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Old January 25, 2013, 03:51 PM   #1
Wheel-Gunner
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.22LR For My 5 Year Old Daughter

Hello fellow gun enthusiasts! I usually spend all my time over at the handgun forums but I need some advice for a little .22 rifle for my little girl who is frustrated with the fact that I have to help her shoot the Golden Boy.

So I have been looking around at a Savage Rascal (seems very cheaply constructed), Crickett, Marlin 915Y (like very much), H&R Sportster Compact (break open action the way to go??) and a few others. I like the idea of a Ruger 10/22 compact (would be compatible with the mags for my Ruger), but do not want an auto-loading gun for her just yet. I think a bolt action is the way to go here.

First off, size. Is there a proper way to determine what length of gun she should be using? Is there a standard sizing approach based on her height, arm length, etc. The rascal seems very small at 31.5", the marlin 915Y seems like it may last a little longer at 33.25". What do I need to keep in mind here?

The other thing I am curious about is whether or not to get her a single shot, one with a magazine, or my initial preference of a tube loading repeater. I love the idea of having a knob that she has to pull back every time she chambers a round that I have seen on some bolt actions (not sure what the safety is called exactly). Would a single shot be tedious for her after a while? I would love to get her a Henry Youth lever action, but would really like an added safety mechanism. I just ran across the Mossberg 801 Plinkster Half-Pint. This is intriguing because it can be used as a single shot or with a magazine.

Also, I would like her to have the ability to remove a loaded round instead of having to fire it with ease. I am looking down on the Crickett for this reason. To unload a Cricket requires grabbing the "cocking piece" while pulling the trigger and then slowly lowering the cocking piece, like on a cocked hammer on a single action pistol. To much room for an accidental discharge here for my liking.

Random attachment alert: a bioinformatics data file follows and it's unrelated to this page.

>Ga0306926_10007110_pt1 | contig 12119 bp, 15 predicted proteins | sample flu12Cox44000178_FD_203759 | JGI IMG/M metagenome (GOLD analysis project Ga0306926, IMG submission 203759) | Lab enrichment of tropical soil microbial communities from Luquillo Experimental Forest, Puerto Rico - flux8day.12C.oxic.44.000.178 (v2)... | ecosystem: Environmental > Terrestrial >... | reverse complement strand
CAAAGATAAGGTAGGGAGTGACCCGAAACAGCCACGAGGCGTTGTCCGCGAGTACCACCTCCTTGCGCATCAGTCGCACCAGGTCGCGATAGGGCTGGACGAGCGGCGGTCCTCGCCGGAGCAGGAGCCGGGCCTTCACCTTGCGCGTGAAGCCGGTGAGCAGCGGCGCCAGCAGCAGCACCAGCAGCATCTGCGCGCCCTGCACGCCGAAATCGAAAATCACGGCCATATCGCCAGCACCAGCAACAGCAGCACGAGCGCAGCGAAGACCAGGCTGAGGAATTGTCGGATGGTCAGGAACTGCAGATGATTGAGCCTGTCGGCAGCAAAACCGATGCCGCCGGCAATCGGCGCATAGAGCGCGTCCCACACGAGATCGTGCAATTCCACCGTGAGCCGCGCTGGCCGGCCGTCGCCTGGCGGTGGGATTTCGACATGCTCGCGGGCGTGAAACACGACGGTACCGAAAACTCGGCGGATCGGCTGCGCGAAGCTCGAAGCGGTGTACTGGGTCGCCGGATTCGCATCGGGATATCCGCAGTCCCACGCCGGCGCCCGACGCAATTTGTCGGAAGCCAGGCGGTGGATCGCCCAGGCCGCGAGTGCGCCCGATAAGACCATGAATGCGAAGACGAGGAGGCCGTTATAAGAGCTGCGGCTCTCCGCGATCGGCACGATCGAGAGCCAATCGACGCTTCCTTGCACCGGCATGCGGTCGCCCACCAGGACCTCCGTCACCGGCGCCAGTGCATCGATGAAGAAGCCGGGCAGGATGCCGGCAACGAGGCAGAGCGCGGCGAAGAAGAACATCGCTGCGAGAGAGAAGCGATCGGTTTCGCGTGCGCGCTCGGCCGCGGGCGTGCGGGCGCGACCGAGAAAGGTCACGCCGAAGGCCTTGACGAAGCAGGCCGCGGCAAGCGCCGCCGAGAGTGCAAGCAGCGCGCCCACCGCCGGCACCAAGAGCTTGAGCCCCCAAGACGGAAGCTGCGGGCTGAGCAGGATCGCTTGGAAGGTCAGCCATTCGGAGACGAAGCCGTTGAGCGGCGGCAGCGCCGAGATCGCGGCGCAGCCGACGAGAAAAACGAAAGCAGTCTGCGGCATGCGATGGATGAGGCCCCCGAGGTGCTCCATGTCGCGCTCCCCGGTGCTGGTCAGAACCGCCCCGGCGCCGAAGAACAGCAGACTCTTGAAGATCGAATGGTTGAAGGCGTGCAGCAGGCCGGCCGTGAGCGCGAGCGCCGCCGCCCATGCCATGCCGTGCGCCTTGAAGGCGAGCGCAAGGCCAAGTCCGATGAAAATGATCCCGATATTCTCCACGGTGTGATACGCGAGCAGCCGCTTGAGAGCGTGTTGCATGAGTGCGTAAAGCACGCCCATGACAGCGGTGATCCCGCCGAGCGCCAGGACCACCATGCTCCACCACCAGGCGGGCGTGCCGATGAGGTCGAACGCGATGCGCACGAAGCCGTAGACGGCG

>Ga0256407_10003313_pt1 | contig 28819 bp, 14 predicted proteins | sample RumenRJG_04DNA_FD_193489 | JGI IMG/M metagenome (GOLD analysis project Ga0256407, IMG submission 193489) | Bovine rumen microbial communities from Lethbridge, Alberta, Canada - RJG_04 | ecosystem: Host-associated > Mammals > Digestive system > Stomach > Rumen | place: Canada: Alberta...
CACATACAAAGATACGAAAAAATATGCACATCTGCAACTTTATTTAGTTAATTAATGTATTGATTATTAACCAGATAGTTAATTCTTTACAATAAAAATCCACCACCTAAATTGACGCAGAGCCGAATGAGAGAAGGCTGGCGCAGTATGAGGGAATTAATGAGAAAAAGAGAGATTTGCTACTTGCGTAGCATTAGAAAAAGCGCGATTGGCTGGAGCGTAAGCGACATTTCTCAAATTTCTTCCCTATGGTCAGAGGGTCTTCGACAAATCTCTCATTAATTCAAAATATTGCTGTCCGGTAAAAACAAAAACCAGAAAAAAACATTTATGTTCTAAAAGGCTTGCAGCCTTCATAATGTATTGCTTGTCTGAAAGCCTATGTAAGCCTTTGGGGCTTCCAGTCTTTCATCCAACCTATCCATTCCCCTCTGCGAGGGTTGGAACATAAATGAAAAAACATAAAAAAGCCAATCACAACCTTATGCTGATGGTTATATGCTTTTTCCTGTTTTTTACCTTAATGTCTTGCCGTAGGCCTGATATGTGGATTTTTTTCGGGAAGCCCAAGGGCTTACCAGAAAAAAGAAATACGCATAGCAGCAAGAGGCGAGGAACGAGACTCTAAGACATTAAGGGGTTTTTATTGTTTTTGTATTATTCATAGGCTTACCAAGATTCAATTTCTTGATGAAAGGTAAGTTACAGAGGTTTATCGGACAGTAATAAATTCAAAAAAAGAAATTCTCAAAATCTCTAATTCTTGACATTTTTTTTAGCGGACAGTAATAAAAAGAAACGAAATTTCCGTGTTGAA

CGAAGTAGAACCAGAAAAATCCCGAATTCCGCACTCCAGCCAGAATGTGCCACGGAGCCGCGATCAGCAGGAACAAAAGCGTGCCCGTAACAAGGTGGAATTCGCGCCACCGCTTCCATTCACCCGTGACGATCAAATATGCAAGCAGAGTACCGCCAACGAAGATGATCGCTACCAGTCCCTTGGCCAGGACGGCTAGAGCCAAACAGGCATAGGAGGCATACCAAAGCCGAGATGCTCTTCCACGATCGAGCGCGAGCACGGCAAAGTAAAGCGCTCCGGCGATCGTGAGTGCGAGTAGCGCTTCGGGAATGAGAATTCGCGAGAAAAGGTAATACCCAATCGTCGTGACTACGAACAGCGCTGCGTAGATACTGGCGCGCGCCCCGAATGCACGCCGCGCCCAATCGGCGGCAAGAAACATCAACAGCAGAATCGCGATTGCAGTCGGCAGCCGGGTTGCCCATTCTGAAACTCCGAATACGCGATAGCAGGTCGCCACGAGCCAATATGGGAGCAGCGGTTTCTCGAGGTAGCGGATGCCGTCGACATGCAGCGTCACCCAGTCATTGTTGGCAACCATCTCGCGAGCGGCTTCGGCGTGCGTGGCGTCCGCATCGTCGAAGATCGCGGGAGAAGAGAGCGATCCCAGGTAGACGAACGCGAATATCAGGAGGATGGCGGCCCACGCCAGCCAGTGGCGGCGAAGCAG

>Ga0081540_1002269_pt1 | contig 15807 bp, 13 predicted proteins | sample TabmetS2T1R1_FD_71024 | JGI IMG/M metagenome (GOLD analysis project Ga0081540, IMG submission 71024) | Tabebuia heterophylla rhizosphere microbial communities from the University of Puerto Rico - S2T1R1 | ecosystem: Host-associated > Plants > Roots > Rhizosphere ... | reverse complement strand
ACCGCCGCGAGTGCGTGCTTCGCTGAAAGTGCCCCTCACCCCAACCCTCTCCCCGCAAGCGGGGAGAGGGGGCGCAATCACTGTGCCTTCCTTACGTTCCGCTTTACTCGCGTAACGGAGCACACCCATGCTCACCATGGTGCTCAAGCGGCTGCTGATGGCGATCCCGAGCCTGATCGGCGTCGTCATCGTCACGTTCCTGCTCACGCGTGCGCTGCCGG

So I know this may start off a bit broad, but what are the factors I need to consider here and please give some suggestions on specific rifles that you would recommend and why. Thanks a bunch!
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Last edited by Wheel-Gunner; January 25, 2013 at 04:27 PM.
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Old January 25, 2013, 04:26 PM   #2
lockedcj7
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A quick and easy way (not technically the right way, but close enough) to check stock fit is to have her grip the pistol grip normally and point the gun straight up while bending her arm 90 degrees at the elbow. The stock should be the same length as her forearm and just fit in the crook of her arm.

I just went through this with my son and decided on a 10-22 with a collapsible stock. It can grow with him and I'm not too concerned about it being an auto loader since I hover over him anyway and could instantly take control if I had to.
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Old January 25, 2013, 05:02 PM   #3
hodaka
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CZ Scout

That's what I did. A little more expensive but nice quality and small.
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Old January 25, 2013, 05:04 PM   #4
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I'd go with a single shot. Think Savage makes one called the Cricket.
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Old January 25, 2013, 10:45 PM   #5